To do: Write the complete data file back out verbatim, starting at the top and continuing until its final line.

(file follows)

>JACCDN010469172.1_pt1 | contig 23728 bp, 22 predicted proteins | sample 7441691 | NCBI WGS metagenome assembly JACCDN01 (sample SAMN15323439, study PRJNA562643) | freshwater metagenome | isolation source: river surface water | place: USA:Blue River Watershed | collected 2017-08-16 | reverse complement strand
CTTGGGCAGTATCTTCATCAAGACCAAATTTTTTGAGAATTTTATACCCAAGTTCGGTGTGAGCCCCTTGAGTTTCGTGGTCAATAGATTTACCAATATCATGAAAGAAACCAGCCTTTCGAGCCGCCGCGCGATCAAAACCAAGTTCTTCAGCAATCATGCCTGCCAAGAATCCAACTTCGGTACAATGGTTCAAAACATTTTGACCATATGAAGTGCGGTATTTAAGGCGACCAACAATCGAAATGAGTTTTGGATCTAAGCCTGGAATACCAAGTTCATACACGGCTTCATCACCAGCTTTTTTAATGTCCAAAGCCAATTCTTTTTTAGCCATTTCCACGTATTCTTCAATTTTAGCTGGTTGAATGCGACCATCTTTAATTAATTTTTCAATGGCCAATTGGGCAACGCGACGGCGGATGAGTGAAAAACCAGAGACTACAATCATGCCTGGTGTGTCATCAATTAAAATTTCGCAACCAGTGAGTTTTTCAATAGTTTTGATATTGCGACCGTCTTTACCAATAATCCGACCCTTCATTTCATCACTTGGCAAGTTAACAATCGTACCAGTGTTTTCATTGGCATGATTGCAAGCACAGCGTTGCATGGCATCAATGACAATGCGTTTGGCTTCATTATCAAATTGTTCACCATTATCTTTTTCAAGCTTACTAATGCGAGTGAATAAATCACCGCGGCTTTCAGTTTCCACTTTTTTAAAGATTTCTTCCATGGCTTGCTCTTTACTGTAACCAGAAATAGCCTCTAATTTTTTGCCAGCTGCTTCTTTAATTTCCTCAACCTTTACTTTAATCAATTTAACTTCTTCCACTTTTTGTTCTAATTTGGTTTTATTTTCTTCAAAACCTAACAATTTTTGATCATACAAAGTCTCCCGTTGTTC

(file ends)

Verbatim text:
>JACCDN010469172.1_pt1 | contig 23728 bp, 22 predicted proteins | sample 7441691 | NCBI WGS metagenome assembly JACCDN01 (sample SAMN15323439, study PRJNA562643) | freshwater metagenome | isolation source: river surface water | place: USA:Blue River Watershed | collected 2017-08-16 | reverse complement strand
CTTGGGCAGTATCTTCATCAAGACCAAATTTTTTGAGAATTTTATACCCAAGTTCGGTGTGAGCCCCTTGAGTTTCGTGGTCAATAGATTTACCAATATCATGAAAGAAACCAGCCTTTCGAGCCGCCGCGCGATCAAAACCAAGTTCTTCAGCAATCATGCCTGCCAAGAATCCAACTTCGGTACAATGGTTCAAAACATTTTGACCATATGAAGTGCGGTATTTAAGGCGACCAACAATCGAAATGAGTTTTGGATCTAAGCCTGGAATACCAAGTTCATACACGGCTTCATCACCAGCTTTTTTAATGTCCAAAGCCAATTCTTTTTTAGCCATTTCCACGTATTCTTCAATTTTAGCTGGTTGAATGCGACCATCTTTAATTAATTTTTCAATGGCCAATTGGGCAACGCGACGGCGGATGAGTGAAAAACCAGAGACTACAATCATGCCTGGTGTGTCATCAATTAAAATTTCGCAACCAGTGAGTTTTTCAATAGTTTTGATATTGCGACCGTCTTTACCAATAATCCGACCCTTCATTTCATCACTTGGCAAGTTAACAATCGTACCAGTGTTTTCATTGGCATGATTGCAAGCACAGCGTTGCATGGCATCAATGACAATGCGTTTGGCTTCATTATCAAATTGTTCACCATTATCTTTTTCAAGCTTACTAATGCGAGTGAATAAATCACCGCGGCTTTCAGTTTCCACTTTTTTAAAGATTTCTTCCATGGCTTGCTCTTTACTGTAACCAGAAATAGCCTCTAATTTTTTGCCAGCTGCTTCTTTAATTTCCTCAACCTTTACTTTAATCAATTTAACTTCTTCCACTTTTTGTTCTAATTTGGTTTTATTTTCTTCAAAACCTAACAATTTTTGATCATACAAAGTCTCCCGTTGTTC